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I don’t know what I owe my sleep bank but it must be something substantial.
I probably fall asleep anywhere, anytime in less than 2 minutes and usually a matter of seconds. I wonder if it borders on pathologic, as do people around me who have witnessed me fall asleep on a dime.
That said, my constant state of fatigue obviously has it’s ups and downs. And I have trouble picking out exactly what makes me really tired. There seems to be poor rhyme and reason to it.
For example, I’m post call right now. I got no sleep on call last night. It was just one of those nights where the consults rolled in kind’ve intermittently and included an emergency cranial reconstruction and multiple sick patients. I’ve noticed, on nights like this, around two or three in the morning I hit a wall. But there’s a point where the circadian rhythms kicks in and you start feeling better as the cortisol levels rise.
That’s certainly enough to carry through the morning.
What I wonder however is why, some days, I feel like collapsing and exhausted again as my time awake approaches thirty, thirty-five, forty hours and why some days, I may not be crisp, but I feel relatively functional even well into my post call day.
Today I came home post call and took a two hour nap but awoke and I feel good now as I get ready to sit down for dinner. Granted I’m functioning on a lot of caffeine but I’m just not sure why today a two hour nap did it for me and my next post call day I may come home and crash for 12 hours straight.
Not that I’m not going to sleep well tonight probably.
Social media, the internet has created a remarkable, egalitarian communication conduit between those at all levels of an enterprise. It has incredible, somewhat recognized promise, promise as a utility for transparency. If those at the top are willing to embrace it. When it comes to health care perhaps no one of more prominence embraced social media more fully than Paul Levy.
Now the CEO of Beth Israel Deaconnes Medical Center in Boston is stepping down. Levy’s time leading BIDMC has almost universally been regarded as success in terms of the revitalization of the hospital’s finances, his push for transparency and the general reorganization of the workings of the facility. Not that his time hasn’t been without notable controversy. All that considered, I’ll certainly remember Mr. Levy for how much he shared from the inside including on his blog Running A Hospital.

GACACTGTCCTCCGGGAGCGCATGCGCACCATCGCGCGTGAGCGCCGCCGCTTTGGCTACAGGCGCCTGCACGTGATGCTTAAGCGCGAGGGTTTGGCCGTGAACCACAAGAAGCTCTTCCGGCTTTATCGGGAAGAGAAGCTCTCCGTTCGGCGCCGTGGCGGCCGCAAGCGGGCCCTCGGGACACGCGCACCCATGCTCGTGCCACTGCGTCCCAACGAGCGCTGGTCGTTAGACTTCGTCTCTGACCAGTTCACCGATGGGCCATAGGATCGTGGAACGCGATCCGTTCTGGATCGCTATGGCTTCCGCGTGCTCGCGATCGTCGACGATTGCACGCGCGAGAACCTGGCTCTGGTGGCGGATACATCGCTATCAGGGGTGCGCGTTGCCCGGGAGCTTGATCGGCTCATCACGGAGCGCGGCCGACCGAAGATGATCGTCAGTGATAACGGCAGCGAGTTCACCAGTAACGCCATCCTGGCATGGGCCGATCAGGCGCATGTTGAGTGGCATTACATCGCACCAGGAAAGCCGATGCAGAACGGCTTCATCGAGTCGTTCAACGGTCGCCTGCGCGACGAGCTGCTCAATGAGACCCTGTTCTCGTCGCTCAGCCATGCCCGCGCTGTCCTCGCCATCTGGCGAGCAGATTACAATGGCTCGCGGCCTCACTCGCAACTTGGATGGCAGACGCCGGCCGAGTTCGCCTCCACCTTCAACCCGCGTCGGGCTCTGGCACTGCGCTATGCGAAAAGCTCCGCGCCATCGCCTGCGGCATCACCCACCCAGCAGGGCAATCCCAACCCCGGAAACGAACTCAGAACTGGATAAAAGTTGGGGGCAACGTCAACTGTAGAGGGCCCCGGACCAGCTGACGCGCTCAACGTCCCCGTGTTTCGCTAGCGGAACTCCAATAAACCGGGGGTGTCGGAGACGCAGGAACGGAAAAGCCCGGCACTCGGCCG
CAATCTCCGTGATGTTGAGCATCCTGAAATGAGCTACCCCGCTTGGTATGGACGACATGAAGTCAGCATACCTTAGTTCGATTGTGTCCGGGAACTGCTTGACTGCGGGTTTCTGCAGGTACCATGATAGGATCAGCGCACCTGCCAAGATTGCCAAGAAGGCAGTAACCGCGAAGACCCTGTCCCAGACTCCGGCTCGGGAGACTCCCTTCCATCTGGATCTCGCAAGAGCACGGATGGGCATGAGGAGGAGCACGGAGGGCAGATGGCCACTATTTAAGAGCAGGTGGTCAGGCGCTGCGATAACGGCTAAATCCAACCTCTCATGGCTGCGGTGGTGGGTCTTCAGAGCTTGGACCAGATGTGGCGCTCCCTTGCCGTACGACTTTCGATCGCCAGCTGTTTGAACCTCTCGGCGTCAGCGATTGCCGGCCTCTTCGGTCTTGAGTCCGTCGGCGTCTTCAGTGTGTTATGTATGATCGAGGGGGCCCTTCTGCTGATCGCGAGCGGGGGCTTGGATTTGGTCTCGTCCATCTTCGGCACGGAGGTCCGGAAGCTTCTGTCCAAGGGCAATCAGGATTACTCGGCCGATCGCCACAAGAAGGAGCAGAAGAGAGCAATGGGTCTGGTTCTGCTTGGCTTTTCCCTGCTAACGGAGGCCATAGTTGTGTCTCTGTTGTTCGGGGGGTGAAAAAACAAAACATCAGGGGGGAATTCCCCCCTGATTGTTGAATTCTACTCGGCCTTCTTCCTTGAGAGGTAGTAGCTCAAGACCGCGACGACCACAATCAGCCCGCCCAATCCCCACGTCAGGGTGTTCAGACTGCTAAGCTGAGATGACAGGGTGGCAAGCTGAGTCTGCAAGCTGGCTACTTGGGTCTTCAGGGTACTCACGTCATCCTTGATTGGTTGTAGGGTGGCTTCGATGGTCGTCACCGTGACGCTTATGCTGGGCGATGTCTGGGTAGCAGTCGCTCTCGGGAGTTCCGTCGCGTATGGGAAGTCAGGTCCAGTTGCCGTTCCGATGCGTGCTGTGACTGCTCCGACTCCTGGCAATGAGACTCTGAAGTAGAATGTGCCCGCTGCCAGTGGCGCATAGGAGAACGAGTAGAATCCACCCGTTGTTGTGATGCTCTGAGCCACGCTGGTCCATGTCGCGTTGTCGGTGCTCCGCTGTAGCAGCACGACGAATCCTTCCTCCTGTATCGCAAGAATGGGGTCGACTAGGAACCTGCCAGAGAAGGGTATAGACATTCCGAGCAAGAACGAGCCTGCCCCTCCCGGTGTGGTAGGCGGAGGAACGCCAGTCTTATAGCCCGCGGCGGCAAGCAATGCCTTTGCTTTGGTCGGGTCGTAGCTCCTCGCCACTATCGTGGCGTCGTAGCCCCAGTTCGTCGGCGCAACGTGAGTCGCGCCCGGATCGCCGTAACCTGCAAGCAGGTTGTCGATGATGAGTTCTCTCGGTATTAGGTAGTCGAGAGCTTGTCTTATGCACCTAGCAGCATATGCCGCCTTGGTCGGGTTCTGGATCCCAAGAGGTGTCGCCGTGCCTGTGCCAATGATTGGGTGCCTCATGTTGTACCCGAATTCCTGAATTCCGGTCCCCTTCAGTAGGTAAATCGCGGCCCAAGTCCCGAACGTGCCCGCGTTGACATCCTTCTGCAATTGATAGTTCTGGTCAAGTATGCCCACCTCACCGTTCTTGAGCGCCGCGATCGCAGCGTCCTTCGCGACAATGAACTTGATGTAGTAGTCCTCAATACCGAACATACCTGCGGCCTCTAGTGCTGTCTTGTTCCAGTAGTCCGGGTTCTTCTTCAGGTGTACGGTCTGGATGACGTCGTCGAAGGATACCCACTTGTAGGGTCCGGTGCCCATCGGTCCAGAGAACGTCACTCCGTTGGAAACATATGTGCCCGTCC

He used that medium of recent to post the email he shared with the BIDMC community. In it he says,
I have been coming to a conclusion over the last several months, perhaps prompted by reaching my 60th birthday, which is often a time for checking in and deciding on the next stage of life. I recently traveled to Africa and while biking through the Atlas Mountains had plenty of time in a less cluttered environment to think this through.
While I remain strongly committed to the fight for patient quality and safety, worker-led process improvement, and transparency, our organization needs a fresh perspective to reach new heights in these arenas. Likewise, for me personally, while it has been nine great years working with outstanding people, that is longer than I have spent in any one job, and I need some new challenges.
So, last night, I informed the Chair of our Board that I will be stepping down as CEO. We will work out an appropriate transition period, and things will continue to run smoothly here. I leave confident that the Board will find many able candidates to succeed me.
I don’t know Mr. Levy personally. This Pre-Rounds column I wrote for Medscape is my sole interaction with him. However, I’ve certainly kept up with what he’s had to share through social media and enjoyed it. I hope he finds success in whatever new challenges he takes on, and I hope he keeps sharing his observations.
Rep. Giffords suffered, per reports, a single gunshot wound to the head with both an entrance and an exit. From eye witness accounts with a posterior entrance wound.
In the same press conference it is commented that the bullet transversed just one hemisphere. She underwent neurosurgery, although the exact nature of such isn’t clear. Post operatively she was following commands.
Of course, no one but her physicians right now know exactly what is going on but missile wounds to the brain are tough things. There is some optimism but I’m afraid we should probably be more cautious than some of the vibes coming from the media.
The new rule says Medicare will cover “voluntary advance care planning,” to discuss end-of-life treatment, as part of the annual visit.